End of an era as region farewells George of all trades
FROM running the Kin Kin Pub to delivering block ice as a boy, the passing of long time Cooroy personality George Hughes may be the end of the era.
The archetypical self-made, self-educated Australian bushman, George was the third eldest of a family of 17 children born in the outskirts of Wallangarra on the Qld/NSW border.
He grew up in a house without power or water and one of George's earliest chores was to fetch two buckets from the creek every morning.
These were the war years and George spent time with the kids of the families of US armed forces camped in town.
He would trade food stamps for American luxuries like condensed milk and chocolate.
George shunned school and earned his way hunting rabbits and loading carriages at the border train stations.
At the age of 14 George was off to find his own way in the world.
He had many jobs including a block ice delivery boy in the Brisbane Valley, a canecutter in North Queensland, laying tracks for the railroads near Cairns, a Jackaroo west of Longreach, a butcher in Rockhampton, a farmer in Joskeleigh, a grocer in Bundaberg, manager of the Kin Kin Hotel and a wood slab furniture maker in Noosa through the 90s.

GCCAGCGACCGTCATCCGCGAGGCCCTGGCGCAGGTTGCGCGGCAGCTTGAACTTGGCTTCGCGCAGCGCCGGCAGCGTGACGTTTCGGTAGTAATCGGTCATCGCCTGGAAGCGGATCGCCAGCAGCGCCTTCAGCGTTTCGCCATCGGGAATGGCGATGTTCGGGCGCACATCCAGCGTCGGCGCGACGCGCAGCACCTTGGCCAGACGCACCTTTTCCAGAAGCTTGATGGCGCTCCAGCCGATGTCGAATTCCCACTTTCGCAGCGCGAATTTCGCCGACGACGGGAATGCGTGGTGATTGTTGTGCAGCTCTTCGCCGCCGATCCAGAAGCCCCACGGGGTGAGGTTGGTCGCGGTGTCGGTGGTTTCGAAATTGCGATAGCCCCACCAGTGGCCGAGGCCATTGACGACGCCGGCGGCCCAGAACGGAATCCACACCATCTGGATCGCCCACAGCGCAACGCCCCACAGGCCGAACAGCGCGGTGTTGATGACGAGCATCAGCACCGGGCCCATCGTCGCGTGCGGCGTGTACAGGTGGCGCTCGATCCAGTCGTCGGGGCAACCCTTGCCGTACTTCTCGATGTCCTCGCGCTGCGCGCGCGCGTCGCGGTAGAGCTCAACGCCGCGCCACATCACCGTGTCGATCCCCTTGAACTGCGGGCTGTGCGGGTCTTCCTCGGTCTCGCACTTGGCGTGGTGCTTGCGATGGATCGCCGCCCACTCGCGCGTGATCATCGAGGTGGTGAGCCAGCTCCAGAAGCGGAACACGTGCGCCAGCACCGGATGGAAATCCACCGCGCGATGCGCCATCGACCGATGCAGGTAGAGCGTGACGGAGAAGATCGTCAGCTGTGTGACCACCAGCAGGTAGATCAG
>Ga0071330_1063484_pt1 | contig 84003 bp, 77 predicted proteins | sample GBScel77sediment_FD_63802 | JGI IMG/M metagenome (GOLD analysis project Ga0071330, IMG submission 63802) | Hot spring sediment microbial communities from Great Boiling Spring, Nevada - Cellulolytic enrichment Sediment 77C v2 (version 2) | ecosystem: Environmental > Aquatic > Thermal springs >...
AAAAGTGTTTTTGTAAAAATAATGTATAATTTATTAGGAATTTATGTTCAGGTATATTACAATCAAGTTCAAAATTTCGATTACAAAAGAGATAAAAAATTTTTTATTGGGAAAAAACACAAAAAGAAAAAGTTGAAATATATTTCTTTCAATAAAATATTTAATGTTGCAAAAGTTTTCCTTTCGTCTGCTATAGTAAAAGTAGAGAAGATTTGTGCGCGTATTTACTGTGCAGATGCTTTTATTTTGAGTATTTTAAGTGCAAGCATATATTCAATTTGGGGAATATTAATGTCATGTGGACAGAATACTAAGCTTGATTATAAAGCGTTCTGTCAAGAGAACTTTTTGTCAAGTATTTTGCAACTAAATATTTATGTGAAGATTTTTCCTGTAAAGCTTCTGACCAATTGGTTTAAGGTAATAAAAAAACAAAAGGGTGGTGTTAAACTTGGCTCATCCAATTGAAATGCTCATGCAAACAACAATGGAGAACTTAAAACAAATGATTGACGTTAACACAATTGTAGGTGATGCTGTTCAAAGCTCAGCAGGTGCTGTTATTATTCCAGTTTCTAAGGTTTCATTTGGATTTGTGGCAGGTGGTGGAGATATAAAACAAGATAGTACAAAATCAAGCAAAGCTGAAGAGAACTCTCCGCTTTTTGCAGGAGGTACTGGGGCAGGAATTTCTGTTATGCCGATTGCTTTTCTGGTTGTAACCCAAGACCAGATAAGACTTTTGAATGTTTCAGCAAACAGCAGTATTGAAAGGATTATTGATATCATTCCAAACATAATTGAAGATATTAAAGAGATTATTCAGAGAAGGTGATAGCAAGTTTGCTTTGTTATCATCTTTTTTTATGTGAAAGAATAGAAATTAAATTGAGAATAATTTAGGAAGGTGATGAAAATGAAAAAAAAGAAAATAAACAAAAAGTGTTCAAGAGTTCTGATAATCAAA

During his time at the Kin Kin pub, He and Jill brought a strong sense of community with cheap meals and events.
Out of all his jobs, he most fondly recalled his years on horseback as a drover in the tablelands around Longreach.
He loved the slow life with the wonderful bush characters and watching for the Min-Min lights in the winter.
He was a champion boxer, a fine athlete and a skilled horseman.
George met Jill Thorpe at the Wellshot Hotel in Ilfracombe and they married in 1959.
Jill's Mother was the publican of the hotel and Jill learnt the trade.
They had five children as they moved around Queensland in search of new adventures, settling on the Sunshine Coast in 1979.
George had two speeds in life, flat-out and family time.
He loved to stop and tell the grandkids of his adventures in the bush and his time as a boxer. George would travel to towns with the big tent promotions of the time and hop in the ring to take on anyone in his weight category.
The boss would tell George to look troubled and weak in order for the odds to rise against him.
Then finally, the boss would tip his hat giving the OK for George to finish off the fight.
It seemed the stories like this would never end. George was an environmentalist before his time.
He despised waste and taught the kids about the importance of natural resources and instilled love of nature and the outdoors.
George is survived by Jill and his five children, ten grandchildren and five great-grandchildren.
Rest in peace George Edward Hughes May 22 1936 - May 9 2020.